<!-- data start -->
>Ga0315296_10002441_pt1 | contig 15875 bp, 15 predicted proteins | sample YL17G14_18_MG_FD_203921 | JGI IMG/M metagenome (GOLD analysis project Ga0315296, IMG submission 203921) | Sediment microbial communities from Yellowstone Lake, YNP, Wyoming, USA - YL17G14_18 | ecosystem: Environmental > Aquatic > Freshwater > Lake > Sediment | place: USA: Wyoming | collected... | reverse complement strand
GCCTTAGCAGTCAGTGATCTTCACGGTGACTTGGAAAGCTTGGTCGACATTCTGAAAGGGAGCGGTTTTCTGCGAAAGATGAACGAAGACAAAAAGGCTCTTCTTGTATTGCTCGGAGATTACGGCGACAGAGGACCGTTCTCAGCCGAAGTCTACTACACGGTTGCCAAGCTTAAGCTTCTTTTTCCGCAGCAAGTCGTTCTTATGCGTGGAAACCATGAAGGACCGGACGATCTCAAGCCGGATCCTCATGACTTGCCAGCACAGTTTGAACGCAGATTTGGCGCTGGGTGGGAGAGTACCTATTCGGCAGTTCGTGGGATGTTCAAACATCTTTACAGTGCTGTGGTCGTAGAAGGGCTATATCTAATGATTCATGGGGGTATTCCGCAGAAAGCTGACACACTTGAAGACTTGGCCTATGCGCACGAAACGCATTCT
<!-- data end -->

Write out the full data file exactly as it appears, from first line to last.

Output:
>Ga0315296_10002441_pt1 | contig 15875 bp, 15 predicted proteins | sample YL17G14_18_MG_FD_203921 | JGI IMG/M metagenome (GOLD analysis project Ga0315296, IMG submission 203921) | Sediment microbial communities from Yellowstone Lake, YNP, Wyoming, USA - YL17G14_18 | ecosystem: Environmental > Aquatic > Freshwater > Lake > Sediment | place: USA: Wyoming | collected... | reverse complement strand
GCCTTAGCAGTCAGTGATCTTCACGGTGACTTGGAAAGCTTGGTCGACATTCTGAAAGGGAGCGGTTTTCTGCGAAAGATGAACGAAGACAAAAAGGCTCTTCTTGTATTGCTCGGAGATTACGGCGACAGAGGACCGTTCTCAGCCGAAGTCTACTACACGGTTGCCAAGCTTAAGCTTCTTTTTCCGCAGCAAGTCGTTCTTATGCGTGGAAACCATGAAGGACCGGACGATCTCAAGCCGGATCCTCATGACTTGCCAGCACAGTTTGAACGCAGATTTGGCGCTGGGTGGGAGAGTACCTATTCGGCAGTTCGTGGGATGTTCAAACATCTTTACAGTGCTGTGGTCGTAGAAGGGCTATATCTAATGATTCATGGGGGTATTCCGCAGAAAGCTGACACACTTGAAGACTTGGCCTATGCGCACGAAACGCATTCT